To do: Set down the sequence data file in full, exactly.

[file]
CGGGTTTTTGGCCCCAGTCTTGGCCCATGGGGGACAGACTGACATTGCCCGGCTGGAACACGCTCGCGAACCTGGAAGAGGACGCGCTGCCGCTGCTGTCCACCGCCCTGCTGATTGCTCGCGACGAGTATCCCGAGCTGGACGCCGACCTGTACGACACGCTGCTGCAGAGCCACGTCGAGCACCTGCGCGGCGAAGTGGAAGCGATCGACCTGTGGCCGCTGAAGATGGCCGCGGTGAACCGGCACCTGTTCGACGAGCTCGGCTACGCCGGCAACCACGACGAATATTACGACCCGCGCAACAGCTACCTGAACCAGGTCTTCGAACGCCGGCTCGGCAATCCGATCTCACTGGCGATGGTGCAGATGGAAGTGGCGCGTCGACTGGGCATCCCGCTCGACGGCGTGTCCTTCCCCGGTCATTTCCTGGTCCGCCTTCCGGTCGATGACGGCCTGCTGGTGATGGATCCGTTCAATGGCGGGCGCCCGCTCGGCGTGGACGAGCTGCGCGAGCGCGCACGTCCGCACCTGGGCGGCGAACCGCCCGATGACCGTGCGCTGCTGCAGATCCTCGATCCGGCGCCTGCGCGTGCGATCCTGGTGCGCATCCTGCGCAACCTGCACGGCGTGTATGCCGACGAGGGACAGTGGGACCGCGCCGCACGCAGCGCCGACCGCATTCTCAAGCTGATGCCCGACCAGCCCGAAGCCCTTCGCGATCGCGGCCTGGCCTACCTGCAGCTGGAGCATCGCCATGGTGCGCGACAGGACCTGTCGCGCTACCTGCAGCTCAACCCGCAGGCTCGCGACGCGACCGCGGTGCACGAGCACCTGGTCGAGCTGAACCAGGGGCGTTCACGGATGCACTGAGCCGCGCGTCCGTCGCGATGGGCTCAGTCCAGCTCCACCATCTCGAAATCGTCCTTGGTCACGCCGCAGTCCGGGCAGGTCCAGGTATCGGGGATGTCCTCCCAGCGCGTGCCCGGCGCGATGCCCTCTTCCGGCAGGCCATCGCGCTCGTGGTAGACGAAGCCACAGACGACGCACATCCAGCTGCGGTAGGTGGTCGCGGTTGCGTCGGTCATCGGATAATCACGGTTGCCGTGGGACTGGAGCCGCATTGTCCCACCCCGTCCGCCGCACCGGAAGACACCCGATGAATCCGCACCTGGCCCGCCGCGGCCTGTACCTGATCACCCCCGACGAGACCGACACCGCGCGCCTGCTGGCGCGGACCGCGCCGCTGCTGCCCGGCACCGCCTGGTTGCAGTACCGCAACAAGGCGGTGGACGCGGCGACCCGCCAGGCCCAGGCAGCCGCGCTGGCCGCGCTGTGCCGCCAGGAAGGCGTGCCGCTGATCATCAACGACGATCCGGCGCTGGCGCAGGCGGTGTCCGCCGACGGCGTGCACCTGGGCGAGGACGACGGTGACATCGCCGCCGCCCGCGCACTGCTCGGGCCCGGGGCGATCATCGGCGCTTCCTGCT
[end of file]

CGGGTTTTTGGCCCCAGTCTTGGCCCATGGGGGACAGACTGACATTGCCCGGCTGGAACACGCTCGCGAACCTGGAAGAGGACGCGCTGCCGCTGCTGTCCACCGCCCTGCTGATTGCTCGCGACGAGTATCCCGAGCTGGACGCCGACCTGTACGACACGCTGCTGCAGAGCCACGTCGAGCACCTGCGCGGCGAAGTGGAAGCGATCGACCTGTGGCCGCTGAAGATGGCCGCGGTGAACCGGCACCTGTTCGACGAGCTCGGCTACGCCGGCAACCACGACGAATATTACGACCCGCGCAACAGCTACCTGAACCAGGTCTTCGAACGCCGGCTCGGCAATCCGATCTCACTGGCGATGGTGCAGATGGAAGTGGCGCGTCGACTGGGCATCCCGCTCGACGGCGTGTCCTTCCCCGGTCATTTCCTGGTCCGCCTTCCGGTCGATGACGGCCTGCTGGTGATGGATCCGTTCAATGGCGGGCGCCCGCTCGGCGTGGACGAGCTGCGCGAGCGCGCACGTCCGCACCTGGGCGGCGAACCGCCCGATGACCGTGCGCTGCTGCAGATCCTCGATCCGGCGCCTGCGCGTGCGATCCTGGTGCGCATCCTGCGCAACCTGCACGGCGTGTATGCCGACGAGGGACAGTGGGACCGCGCCGCACGCAGCGCCGACCGCATTCTCAAGCTGATGCCCGACCAGCCCGAAGCCCTTCGCGATCGCGGCCTGGCCTACCTGCAGCTGGAGCATCGCCATGGTGCGCGACAGGACCTGTCGCGCTACCTGCAGCTCAACCCGCAGGCTCGCGACGCGACCGCGGTGCACGAGCACCTGGTCGAGCTGAACCAGGGGCGTTCACGGATGCACTGAGCCGCGCGTCCGTCGCGATGGGCTCAGTCCAGCTCCACCATCTCGAAATCGTCCTTGGTCACGCCGCAGTCCGGGCAGGTCCAGGTATCGGGGATGTCCTCCCAGCGCGTGCCCGGCGCGATGCCCTCTTCCGGCAGGCCATCGCGCTCGTGGTAGACGAAGCCACAGACGACGCACATCCAGCTGCGGTAGGTGGTCGCGGTTGCGTCGGTCATCGGATAATCACGGTTGCCGTGGGACTGGAGCCGCATTGTCCCACCCCGTCCGCCGCACCGGAAGACACCCGATGAATCCGCACCTGGCCCGCCGCGGCCTGTACCTGATCACCCCCGACGAGACCGACACCGCGCGCCTGCTGGCGCGGACCGCGCCGCTGCTGCCCGGCACCGCCTGGTTGCAGTACCGCAACAAGGCGGTGGACGCGGCGACCCGCCAGGCCCAGGCAGCCGCGCTGGCCGCGCTGTGCCGCCAGGAAGGCGTGCCGCTGATCATCAACGACGATCCGGCGCTGGCGCAGGCGGTGTCCGCCGACGGCGTGCACCTGGGCGAGGACGACGGTGACATCGCCGCCGCCCGCGCACTGCTCGGGCCCGGGGCGATCATCGGCGCTTCCTGCT